The classroom atmosphere familiar to today’s children is likely very different from the atmosphere their parents were accustomed to when they were students. Many of these changes can be traced to technology, which has gradually had an increasing presence in the classroom over the last several decades.
But technology has not only changed the classroom experience for kids, but thanks in large part to the Internet, technology also has changed the way kids approach their schoolwork at home. Though a potentially valuable learning tool, the Internet also poses some problems for today’s students. The following are some of the advantages and disadvantages of relying on the Internet to complete schoolwork.
The accessibility of the Internet can be a significant benefit to students. Students have a wealth of resources available to them online, and those resources can make it easier for kids to understand key concepts on nearly every subject. Whereas students might once have been forced to trek to the library to research a given subject, now they can do so from the comforts of home. And unlike the library, the Internet never closes, so information is at students’ disposal regardless of when they sit down to do their schoolwork.
Another advantage to using the Internet to complete schoolwork is that the Internet can be an extension of the classroom beyond school walls. Educational Web sites abound on the Internet, and many of these sites are written and monitored by professional educators. These sites can be valuable resources for students who may find themselves struggling with certain lessons. Many of their questions or concerns may already be addressed, and certain topics may be more easily explained on a Web site written by a professional educator or scholar in a given field. Rather than waiting to address an issue in class, students can visit such Web sites to answers to their questions immediately.
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The Internet also can provide students with a forum to discuss their studies which does not always exist in the classroom. That forum may engage students and make them better students. A passionate online discussion about a reading assignment may encourage kids to approach such assignments more fervently. Though such discussions may exist in a traditional classroom atmosphere, many students might be hesitant to express themselves in front of their classmates, feeling the anonymity of the Internet is a more inviting and less stressful forum than a classroom of their peers.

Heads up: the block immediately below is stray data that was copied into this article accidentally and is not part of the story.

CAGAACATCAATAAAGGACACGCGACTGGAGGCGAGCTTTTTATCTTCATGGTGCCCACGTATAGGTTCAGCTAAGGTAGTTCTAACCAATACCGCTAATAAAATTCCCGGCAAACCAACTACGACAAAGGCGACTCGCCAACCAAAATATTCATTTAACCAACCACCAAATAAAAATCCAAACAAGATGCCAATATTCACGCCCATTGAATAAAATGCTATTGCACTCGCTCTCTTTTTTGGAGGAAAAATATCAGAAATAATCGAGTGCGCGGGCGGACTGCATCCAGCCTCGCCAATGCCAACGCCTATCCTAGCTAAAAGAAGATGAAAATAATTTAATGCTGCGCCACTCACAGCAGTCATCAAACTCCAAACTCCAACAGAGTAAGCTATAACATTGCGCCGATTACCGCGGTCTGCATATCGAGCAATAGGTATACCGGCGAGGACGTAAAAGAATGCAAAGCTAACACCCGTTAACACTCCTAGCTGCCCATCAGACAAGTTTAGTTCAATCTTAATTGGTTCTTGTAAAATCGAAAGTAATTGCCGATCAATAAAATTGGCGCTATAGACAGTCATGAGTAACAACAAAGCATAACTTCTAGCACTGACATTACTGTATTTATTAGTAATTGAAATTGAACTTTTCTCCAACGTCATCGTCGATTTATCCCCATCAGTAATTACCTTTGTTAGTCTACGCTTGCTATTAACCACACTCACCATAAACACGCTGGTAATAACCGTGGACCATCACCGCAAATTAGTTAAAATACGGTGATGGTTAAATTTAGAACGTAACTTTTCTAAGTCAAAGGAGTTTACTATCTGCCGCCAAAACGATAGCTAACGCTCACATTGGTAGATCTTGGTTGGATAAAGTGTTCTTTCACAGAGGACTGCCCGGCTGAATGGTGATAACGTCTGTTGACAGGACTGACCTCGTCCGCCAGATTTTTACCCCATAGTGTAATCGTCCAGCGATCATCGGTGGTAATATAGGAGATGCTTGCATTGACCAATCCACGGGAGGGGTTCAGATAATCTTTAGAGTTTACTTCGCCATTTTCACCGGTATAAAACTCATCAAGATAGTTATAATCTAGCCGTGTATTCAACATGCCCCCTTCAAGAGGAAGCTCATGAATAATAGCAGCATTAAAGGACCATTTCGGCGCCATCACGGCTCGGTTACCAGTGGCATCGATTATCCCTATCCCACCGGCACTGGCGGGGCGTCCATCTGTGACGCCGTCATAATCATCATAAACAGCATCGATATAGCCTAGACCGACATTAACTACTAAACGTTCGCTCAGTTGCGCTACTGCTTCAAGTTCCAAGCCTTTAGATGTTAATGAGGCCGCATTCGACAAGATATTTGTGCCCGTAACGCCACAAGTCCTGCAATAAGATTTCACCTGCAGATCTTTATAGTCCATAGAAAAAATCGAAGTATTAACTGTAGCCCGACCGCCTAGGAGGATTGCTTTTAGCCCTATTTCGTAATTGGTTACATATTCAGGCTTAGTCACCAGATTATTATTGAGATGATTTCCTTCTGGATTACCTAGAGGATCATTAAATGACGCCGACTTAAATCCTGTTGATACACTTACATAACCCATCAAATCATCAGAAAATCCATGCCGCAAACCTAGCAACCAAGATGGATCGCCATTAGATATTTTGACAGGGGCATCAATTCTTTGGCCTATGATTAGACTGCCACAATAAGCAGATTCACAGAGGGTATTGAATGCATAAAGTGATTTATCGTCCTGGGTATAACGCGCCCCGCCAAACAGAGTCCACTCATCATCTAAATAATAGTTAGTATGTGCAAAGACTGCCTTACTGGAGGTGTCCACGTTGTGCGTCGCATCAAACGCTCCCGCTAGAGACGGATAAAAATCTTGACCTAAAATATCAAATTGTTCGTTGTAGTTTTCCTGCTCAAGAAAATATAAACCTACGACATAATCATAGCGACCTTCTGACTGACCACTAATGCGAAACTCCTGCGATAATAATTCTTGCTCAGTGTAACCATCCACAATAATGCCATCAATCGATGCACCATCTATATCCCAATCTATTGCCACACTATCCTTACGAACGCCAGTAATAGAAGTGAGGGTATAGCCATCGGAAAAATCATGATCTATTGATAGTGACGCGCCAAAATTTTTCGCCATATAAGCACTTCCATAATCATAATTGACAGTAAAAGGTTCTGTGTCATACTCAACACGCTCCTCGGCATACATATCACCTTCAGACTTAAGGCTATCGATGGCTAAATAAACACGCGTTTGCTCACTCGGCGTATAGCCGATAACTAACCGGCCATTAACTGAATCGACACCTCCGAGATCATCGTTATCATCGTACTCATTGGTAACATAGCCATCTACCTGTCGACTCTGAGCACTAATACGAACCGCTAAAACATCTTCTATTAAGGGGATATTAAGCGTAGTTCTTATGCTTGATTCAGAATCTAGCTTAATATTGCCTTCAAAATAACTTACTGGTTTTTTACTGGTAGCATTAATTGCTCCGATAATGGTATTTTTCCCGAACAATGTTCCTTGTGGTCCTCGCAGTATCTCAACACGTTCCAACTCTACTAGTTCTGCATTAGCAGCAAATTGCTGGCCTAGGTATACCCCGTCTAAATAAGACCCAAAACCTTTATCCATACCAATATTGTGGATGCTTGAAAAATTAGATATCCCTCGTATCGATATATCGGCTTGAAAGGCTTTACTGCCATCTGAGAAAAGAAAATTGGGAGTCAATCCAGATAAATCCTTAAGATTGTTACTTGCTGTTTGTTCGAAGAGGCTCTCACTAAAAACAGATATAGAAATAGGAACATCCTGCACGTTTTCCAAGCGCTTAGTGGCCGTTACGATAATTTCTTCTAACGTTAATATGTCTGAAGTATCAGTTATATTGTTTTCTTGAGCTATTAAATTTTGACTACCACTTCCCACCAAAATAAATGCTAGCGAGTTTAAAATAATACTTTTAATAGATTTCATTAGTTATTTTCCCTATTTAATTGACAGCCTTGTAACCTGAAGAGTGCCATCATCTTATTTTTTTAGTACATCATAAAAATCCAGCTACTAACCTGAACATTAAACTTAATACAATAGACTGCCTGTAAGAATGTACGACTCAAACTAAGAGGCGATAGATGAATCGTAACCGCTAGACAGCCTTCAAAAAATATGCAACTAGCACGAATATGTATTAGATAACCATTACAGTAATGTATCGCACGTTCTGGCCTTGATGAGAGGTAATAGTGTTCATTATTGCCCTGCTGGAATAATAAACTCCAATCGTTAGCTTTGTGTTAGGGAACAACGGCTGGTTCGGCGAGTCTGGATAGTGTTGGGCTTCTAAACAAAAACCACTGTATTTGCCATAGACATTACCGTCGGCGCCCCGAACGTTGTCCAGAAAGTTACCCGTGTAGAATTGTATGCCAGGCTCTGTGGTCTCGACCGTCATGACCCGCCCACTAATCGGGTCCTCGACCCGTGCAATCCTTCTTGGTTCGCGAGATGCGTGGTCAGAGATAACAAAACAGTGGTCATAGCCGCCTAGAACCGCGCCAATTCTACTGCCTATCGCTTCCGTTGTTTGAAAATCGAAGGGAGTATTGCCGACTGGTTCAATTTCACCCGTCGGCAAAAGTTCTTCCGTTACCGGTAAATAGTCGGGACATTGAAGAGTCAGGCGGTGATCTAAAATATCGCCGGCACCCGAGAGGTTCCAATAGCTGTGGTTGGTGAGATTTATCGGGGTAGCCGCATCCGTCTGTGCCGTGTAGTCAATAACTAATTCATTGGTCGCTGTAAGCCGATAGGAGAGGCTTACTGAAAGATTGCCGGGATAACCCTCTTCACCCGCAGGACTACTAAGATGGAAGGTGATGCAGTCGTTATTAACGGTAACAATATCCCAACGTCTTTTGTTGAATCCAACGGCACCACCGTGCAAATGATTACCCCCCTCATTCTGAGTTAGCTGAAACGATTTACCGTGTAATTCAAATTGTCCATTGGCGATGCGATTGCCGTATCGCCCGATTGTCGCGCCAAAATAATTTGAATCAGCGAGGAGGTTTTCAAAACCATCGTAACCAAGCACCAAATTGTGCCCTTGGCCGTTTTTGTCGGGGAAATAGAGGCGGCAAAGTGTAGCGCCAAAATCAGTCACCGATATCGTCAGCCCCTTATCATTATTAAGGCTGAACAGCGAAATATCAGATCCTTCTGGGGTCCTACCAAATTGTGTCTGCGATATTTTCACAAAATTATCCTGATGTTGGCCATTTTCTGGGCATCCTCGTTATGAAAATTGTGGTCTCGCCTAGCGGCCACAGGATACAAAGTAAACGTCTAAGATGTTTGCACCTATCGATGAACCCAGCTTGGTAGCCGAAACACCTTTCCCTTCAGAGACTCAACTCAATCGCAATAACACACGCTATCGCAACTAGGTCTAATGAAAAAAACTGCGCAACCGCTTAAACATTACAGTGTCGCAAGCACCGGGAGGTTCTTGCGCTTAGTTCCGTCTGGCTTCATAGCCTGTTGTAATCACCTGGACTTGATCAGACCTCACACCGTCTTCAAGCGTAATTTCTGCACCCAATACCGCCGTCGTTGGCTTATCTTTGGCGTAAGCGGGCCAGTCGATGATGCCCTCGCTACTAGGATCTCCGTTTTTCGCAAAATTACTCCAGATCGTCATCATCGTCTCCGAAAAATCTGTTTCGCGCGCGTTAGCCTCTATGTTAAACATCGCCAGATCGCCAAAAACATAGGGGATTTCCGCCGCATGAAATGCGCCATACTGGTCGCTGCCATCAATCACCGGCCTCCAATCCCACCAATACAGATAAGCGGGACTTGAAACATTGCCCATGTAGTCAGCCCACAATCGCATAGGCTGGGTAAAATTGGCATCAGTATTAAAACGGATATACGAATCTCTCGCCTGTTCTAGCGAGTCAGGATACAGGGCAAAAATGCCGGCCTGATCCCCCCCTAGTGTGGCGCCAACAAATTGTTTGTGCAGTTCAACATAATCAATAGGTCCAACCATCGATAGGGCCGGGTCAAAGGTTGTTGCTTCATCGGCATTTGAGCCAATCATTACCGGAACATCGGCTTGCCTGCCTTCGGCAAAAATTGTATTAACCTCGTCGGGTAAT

As beneficial as the Internet can be to students, it’s not always what it’s cracked up to be. Much of the concern about using the Internet to complete schoolwork is the reliability of the information on the Internet. Many sites offer reliable and well-researched information, but many do not. Students, especially younger students, may not be capable of discerning fact from fiction and will simply take the written word on the Internet as truth. That may land students in hot water or make it more difficult for them to understand their subjects.
Another significant disadvantage to using the Internet to complete schoolwork is that students may be tempted to cheat. Because the Internet is so vast, students might be tempted to cut and paste answers to homework problems from the Internet or copy information from Web sites and claim it as their own, feeling as if there is no way their teachers will ever find out. Some students may not even understand that such cutting, pasting or copying is wrong. But in addition to being wrong, such behavior, whether students are caught or not, also makes it harder for students to learn the material, which will make it more difficult for them to grasp key concepts going forward.
The Internet can also be a significant distraction to students. Social networking sites can quickly distract kids from their schoolwork, costing them valuable time they should be devoting to their studies.
For more than a decade, the Internet has proven a valuable resource for students across the globe. But students must recognize there are advantages and disadvantages to relying too heavily on the Internet when pursuing their studies.
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